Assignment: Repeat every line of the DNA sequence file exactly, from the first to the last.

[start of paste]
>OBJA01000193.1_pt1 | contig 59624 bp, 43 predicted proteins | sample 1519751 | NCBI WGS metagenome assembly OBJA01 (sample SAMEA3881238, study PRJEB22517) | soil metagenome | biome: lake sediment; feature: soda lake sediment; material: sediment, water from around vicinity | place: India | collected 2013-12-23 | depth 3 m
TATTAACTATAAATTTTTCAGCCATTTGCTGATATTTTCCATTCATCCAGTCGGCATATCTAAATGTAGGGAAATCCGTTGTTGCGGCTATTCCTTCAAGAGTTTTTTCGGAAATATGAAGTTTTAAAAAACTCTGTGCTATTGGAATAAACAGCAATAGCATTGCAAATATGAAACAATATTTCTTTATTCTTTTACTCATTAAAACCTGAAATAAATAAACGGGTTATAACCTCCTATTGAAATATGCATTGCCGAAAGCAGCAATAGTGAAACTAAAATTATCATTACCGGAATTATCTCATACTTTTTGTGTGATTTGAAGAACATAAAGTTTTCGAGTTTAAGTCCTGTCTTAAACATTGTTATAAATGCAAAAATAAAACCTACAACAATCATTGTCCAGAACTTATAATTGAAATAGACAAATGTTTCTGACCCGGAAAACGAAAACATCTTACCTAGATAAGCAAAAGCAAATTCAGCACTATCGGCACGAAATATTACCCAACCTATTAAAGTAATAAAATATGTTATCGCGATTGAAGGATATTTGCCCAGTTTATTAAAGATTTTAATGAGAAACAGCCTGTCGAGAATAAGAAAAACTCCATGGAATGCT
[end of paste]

>OBJA01000193.1_pt1 | contig 59624 bp, 43 predicted proteins | sample 1519751 | NCBI WGS metagenome assembly OBJA01 (sample SAMEA3881238, study PRJEB22517) | soil metagenome | biome: lake sediment; feature: soda lake sediment; material: sediment, water from around vicinity | place: India | collected 2013-12-23 | depth 3 m
TATTAACTATAAATTTTTCAGCCATTTGCTGATATTTTCCATTCATCCAGTCGGCATATCTAAATGTAGGGAAATCCGTTGTTGCGGCTATTCCTTCAAGAGTTTTTTCGGAAATATGAAGTTTTAAAAAACTCTGTGCTATTGGAATAAACAGCAATAGCATTGCAAATATGAAACAATATTTCTTTATTCTTTTACTCATTAAAACCTGAAATAAATAAACGGGTTATAACCTCCTATTGAAATATGCATTGCCGAAAGCAGCAATAGTGAAACTAAAATTATCATTACCGGAATTATCTCATACTTTTTGTGTGATTTGAAGAACATAAAGTTTTCGAGTTTAAGTCCTGTCTTAAACATTGTTATAAATGCAAAAATAAAACCTACAACAATCATTGTCCAGAACTTATAATTGAAATAGACAAATGTTTCTGACCCGGAAAACGAAAACATCTTACCTAGATAAGCAAAAGCAAATTCAGCACTATCGGCACGAAATATTACCCAACCTATTAAAGTAATAAAATATGTTATCGCGATTGAAGGATATTTGCCCAGTTTATTAAAGATTTTAATGAGAAACAGCCTGTCGAGAATAAGAAAAACTCCATGGAATGCT